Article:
Over the past fifteen years, no band has epitomized new Swedish folk music more than Väsen. A superior live act with an unsurpassed sense of instrumental interplay, Olav Johansson (nyckelharpa), Mikael Marin (viola), and Roger Tallroth (guitar) have built up enough of a following internationally that the organizers of the Lotus World Music & Arts Festival have started lobbying the town of Bloomington, Indiana to name a street after them. Whether their efforts come to fruition or not, Väsen Street can be enjoyed by anybody for the price of a typical CD.
Mikael Marin has been busy on another front as well. Recently, he married Mia Gustafsson, fiddler for the band [ni:d]. (Editor’s note: Yes, that’s the band’s name, although it’s sometimes printed as NID.) Naturally they have taken to performing together as well, and their first album together is titled Mot Hagsätra, in reference to a Stockholm subway line.
On Väsen Street, Väsen provide the usual assortment of self-composed and traditional polskas, schottishes, and waltzes. The schottishes — bouncy tunes in 3/4 or 2/4 time — get a bit more emphasis than usual, and “Garageschottis” is my favorite track on the CD.
There are a couple of twists on the album as well. “Absolute Swedish” veers off in a bluegrass direction about halfway through, with the assistance of American musicians Mike Marshall (mandolin) and Darol Anger (fiddle). “Hagsatra Brudmarsch” was originally composed by Johansson for Marin’s wedding and played by a wedding orchestra. Mia joins Väsen for this recording, along with Emma Reid on fiddle and frequently recurring fourth member Andre Ferrari on percussion.
Otherwise, anybody familiar with Väsen will know exactly what to expect. This is something of a mixed blessing, as dependability often goes hand in hand with predictability. And their recorded output, good though it is, still doesn’t match their phenomenal live shows. Still, with Väsen Street the band continues to meet the high standard of musicianship they’ve set for themselves.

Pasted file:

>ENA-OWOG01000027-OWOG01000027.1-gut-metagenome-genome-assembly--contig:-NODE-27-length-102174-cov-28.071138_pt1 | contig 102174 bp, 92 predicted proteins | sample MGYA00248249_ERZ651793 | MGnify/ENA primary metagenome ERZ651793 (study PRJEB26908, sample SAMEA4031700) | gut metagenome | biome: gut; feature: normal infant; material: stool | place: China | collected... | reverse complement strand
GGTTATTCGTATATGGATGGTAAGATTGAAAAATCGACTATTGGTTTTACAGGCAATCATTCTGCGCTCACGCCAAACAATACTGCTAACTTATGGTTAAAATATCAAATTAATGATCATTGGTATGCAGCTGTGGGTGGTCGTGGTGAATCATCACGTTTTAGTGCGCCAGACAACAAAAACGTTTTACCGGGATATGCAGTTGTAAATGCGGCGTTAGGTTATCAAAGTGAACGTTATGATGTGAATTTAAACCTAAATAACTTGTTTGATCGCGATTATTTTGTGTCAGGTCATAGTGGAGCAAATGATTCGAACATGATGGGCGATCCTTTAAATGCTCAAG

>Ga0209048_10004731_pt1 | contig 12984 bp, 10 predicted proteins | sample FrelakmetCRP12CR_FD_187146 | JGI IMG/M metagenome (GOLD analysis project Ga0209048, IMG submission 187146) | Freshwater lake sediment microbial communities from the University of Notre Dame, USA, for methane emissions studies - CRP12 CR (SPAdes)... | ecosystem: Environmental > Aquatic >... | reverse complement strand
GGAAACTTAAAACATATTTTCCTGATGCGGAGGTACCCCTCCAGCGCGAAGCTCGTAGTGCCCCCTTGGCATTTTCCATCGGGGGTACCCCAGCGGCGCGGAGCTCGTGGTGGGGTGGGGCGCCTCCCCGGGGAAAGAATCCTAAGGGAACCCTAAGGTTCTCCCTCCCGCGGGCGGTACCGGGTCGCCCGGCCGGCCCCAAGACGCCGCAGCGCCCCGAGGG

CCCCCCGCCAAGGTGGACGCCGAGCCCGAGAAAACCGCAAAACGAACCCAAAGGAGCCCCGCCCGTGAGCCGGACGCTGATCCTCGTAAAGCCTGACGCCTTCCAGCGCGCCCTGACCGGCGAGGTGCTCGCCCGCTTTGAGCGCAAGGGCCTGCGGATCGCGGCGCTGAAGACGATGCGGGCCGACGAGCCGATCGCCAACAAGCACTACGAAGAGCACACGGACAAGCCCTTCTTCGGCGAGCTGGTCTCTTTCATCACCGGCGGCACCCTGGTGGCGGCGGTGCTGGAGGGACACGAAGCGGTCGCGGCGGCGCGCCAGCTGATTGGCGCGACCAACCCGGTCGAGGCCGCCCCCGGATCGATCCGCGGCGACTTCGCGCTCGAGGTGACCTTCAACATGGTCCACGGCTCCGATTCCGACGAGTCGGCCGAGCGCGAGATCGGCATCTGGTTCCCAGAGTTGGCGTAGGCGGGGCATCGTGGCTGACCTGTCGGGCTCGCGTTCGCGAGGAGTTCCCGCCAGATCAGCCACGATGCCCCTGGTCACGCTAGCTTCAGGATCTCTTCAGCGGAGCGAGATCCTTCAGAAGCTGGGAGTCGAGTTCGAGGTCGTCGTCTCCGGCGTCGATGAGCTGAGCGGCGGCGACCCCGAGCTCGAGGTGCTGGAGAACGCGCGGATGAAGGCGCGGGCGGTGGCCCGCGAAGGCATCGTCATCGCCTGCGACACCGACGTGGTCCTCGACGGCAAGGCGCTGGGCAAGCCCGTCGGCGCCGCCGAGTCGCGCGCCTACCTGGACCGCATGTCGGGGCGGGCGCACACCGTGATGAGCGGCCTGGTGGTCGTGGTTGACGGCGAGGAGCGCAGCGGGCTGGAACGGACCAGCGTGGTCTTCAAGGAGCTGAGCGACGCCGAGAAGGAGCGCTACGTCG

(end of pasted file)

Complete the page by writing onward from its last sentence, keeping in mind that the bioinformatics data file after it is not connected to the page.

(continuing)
Mot Hagsätra is a collection of duets. A handful of the tunes are traditional, and the tune “Cajunvals” was composed by Antti Järvelä of Frigg, but most of the pieces were composed by one of the two performers. Predictably, Mot Hagsätra‘s biggest strength is the playing. Gustafsson is a fine fiddler who more than holds her own playing next to her husband and handling a wide variety of melodies. Marin, as he does in Väsen, supplies creative harmonies and countermelodies. There is no driving guitar or percussion on this album, so the listener can focus fully on the interplay between the two stringed instruments.
The album contains a typical assortment of polskas, along with a few waltzes and one schottisch and reel apiece. In contrast to what you might expect from a Väsen recording, the arrangements are quite easy on prospective dancers. Waltzes appear to be the duo’s strongest suit. The opening tune “Hjärtklappen” sets the tone for the CD perfectly, and their joyous version of “Cajunvals” is my favorite track on the CD. The Swedish reel “Kung Harts,” composed by Gustafsson for Marin’s birthday and performed with the usual melody/harmony roles reversed, is another particularly strong track.
If Mot Hagsätra has a weakness, it’s its length. Eighteen tunes running nearly an hour is a bit much, especially when most of the best performances are placed in the first half of the album. Still, Mikael Marin and Mia Gustafsson give solid performances throughout, and the album on the whole is at least as good as Väsen Street. Fans of Väsen who are in the mood for something with a more purely traditional feel will like this recording a lot.
(dimma Sweden, 2008)